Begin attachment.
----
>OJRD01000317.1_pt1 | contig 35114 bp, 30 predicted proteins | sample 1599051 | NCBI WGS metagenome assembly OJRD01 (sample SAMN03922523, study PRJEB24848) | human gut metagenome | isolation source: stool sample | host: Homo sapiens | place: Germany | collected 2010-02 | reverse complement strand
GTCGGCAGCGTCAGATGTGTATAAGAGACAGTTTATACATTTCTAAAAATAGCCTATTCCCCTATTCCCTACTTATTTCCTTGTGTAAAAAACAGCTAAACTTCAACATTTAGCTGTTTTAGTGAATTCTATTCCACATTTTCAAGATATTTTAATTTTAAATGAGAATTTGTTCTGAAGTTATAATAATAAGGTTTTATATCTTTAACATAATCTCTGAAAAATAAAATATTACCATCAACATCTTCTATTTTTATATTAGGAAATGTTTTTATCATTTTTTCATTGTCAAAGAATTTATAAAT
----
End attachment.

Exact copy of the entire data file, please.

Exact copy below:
>OJRD01000317.1_pt1 | contig 35114 bp, 30 predicted proteins | sample 1599051 | NCBI WGS metagenome assembly OJRD01 (sample SAMN03922523, study PRJEB24848) | human gut metagenome | isolation source: stool sample | host: Homo sapiens | place: Germany | collected 2010-02 | reverse complement strand
GTCGGCAGCGTCAGATGTGTATAAGAGACAGTTTATACATTTCTAAAAATAGCCTATTCCCCTATTCCCTACTTATTTCCTTGTGTAAAAAACAGCTAAACTTCAACATTTAGCTGTTTTAGTGAATTCTATTCCACATTTTCAAGATATTTTAATTTTAAATGAGAATTTGTTCTGAAGTTATAATAATAAGGTTTTATATCTTTAACATAATCTCTGAAAAATAAAATATTACCATCAACATCTTCTATTTTTATATTAGGAAATGTTTTTATCATTTTTTCATTGTCAAAGAATTTATAAAT